If you are not familiar with Discord, here’s a quick introduction.
Discord is a voice, video, and text chat app that's used by tens of millions of people to talk and hang out with their communities and friends.
The communities in Discord are called “Servers”.
A server is a collection of persistent chat rooms and voice channels.
Discord has over 350 million registered users and over 150 million monthly active users.
Discord has been storing trillions of messages in Scylla.
Their growth over the years has led them to migrate from Mongo to Cassandra to Scylla in the span of 5 years.
Let’s understand the problems and decision-making that led them to ScyllaDB.
Why Did They Migrate From Mongo to Cassandra?
Discord initially used MongoDB to store messages, but they faced several issues, including poor performance and scalability.
MongoDB's architecture was not designed for the high write throughput that Discord required.
As a result, in 2017, they migrated to Cassandra, which provided better write performance and scalability.
The Problems Faced with Cassandra
By 2022, the Cassandra ‘messages’ database grew almost 15x to 177 nodes with trillions of messages.
With this growth came some problems…
Very expensive maintenance operations
On-call system under constant stress
The Discord team zeroed down on one major cause. Partition.
Discord partitioned messaged by the channel they’re sent in. In Cassandra, all messages for a given channel were stored together and replicated across three nodes.
This approach to partitioning had a performance pitfall.
A discord server with thousands of people sends an order of magnitude more messages than a server with a few hundred users. This leads to a scenario that the discord teams refers to as “Hot Partitions”.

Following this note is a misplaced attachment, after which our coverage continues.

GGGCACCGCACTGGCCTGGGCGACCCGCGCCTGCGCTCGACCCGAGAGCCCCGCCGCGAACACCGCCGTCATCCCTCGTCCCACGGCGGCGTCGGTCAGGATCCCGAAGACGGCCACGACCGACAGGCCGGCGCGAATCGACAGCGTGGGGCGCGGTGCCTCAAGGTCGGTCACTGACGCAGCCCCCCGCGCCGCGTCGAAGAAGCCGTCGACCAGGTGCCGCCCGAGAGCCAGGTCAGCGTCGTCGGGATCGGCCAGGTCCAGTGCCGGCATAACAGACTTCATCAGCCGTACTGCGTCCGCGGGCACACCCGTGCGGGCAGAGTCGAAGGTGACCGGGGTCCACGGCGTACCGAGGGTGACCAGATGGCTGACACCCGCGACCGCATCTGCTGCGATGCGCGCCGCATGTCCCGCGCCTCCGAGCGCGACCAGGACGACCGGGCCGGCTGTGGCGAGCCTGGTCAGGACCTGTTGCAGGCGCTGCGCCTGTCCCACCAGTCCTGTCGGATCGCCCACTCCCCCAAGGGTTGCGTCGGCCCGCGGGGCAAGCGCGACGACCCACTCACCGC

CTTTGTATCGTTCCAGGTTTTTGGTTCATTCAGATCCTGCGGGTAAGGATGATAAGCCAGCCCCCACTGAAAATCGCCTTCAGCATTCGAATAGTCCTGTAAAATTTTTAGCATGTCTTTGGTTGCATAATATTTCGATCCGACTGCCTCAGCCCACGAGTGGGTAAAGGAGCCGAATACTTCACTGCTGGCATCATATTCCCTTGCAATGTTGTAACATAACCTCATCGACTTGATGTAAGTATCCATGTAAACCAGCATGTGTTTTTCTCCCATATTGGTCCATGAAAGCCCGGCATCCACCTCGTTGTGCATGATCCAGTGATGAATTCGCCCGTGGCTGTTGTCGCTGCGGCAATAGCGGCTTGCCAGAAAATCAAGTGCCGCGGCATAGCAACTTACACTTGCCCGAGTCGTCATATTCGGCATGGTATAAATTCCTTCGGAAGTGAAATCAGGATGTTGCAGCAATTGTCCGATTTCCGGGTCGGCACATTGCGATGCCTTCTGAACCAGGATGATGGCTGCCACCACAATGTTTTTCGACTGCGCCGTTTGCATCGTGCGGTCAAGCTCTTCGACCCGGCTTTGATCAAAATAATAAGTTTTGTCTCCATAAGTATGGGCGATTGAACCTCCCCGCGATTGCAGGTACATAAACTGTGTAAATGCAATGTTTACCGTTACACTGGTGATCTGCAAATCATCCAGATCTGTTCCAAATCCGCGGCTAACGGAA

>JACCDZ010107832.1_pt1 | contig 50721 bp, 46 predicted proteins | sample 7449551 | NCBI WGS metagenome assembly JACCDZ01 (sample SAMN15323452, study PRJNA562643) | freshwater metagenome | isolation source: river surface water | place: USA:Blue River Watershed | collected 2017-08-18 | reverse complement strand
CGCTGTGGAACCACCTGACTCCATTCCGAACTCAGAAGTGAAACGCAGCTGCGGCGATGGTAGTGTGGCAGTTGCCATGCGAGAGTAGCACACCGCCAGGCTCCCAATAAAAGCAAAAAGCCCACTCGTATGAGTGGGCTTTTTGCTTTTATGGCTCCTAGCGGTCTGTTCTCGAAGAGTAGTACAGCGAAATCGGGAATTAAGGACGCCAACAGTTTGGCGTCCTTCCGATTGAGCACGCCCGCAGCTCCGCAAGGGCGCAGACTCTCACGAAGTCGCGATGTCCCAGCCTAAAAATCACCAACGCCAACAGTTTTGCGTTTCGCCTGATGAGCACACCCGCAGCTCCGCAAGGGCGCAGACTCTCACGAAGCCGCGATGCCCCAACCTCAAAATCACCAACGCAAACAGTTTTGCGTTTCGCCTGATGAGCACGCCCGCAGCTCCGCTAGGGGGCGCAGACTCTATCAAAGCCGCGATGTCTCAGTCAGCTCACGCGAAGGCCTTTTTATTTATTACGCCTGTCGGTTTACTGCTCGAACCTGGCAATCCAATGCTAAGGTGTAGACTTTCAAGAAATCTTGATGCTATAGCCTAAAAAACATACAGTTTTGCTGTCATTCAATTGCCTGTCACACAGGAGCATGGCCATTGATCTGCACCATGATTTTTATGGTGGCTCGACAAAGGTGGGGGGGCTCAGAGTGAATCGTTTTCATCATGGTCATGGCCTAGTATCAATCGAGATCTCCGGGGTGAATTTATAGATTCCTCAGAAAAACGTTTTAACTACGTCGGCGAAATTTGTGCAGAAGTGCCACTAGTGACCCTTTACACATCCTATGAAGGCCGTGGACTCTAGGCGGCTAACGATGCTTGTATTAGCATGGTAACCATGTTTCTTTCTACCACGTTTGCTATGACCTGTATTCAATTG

What are Hot Partitions?
Hot partitions are a common issue in distributed databases.
They occur when a single partition receives a disproportionate amount of traffic, causing performance issues.
Hot partitions can be caused by a variety of factors, including uneven data distribution, poor partition key design, and high write throughput.
The discord team observed that the hot partition affected latency across the entire database cluster.
As one channel and bucket pair received large traffic, latency in the relevant node would increase leading to a broader end-user impact.
The process of compaction in Cassandra would further add to the latency making the reads very expensive.
Also, the discord team would constantly battle with JVM’s garbage collector as the garbage collector pauses would cause significant latency spikes.
How did the Discord team tackle the above challenges?
Optimize the data pipeline first.
Discord wrote data services that sit between their API and database clusters, using Rust as the language of choice. Rust's awesome concurrency and libraries were a great match for the task.
The big feature of these data services is request coalescing, which significantly reduces traffic spikes against the database.
Request coalescing combines multiple simultaneous requests to the same resource into a single request going to the origin. If multiple requests come in at the same time, they will be automatically merged.
Discord also implemented consistent hash-based routing to their data services to enable more effective coalescing.
These improvements helped reduce the load on the database.
Migrate to ScyllaDB
Here’s how the Discord team migrated trillions of messages from Cassandra to Scylla.
Provision a new ScyllaDB cluster using a super-disk storage topology.
Dual-write new data to both Cassandra and ScyllaDB while concurrently setting up ScyllaDB's Spark migrator, a tool for data migration.
They extended their data service library to perform large-scale data migrations, using Rust programming language, which reduced the estimated time from 3 months to 9 days.
The migration encountered a challenge when it got stuck at 99.9999% complete due to large ranges of tombstones in the last few token ranges of data. The team resolved this by compacting the token range, and the migration was successfully completed.
Automated data validation was performed by comparing a small percentage of reads from both databases, ensuring the data was accurately migrated. The ScyllaDB cluster performed well with full production traffic, while Cassandra experienced frequent latency issues.
Smooth operations: No more weekend firefights or node juggling.
Optimized resources: 72 ScyllaDB nodes with 9 TB each, twice the storage capacity.
Improved latency: Fetching messages faster with 15ms p99 latency.
Discord's message storage is a complex system that requires careful consideration of performance and scalability. By migrating to ScyllaDB, Discord was able to solve their hot partition issues and improve their overall performance.
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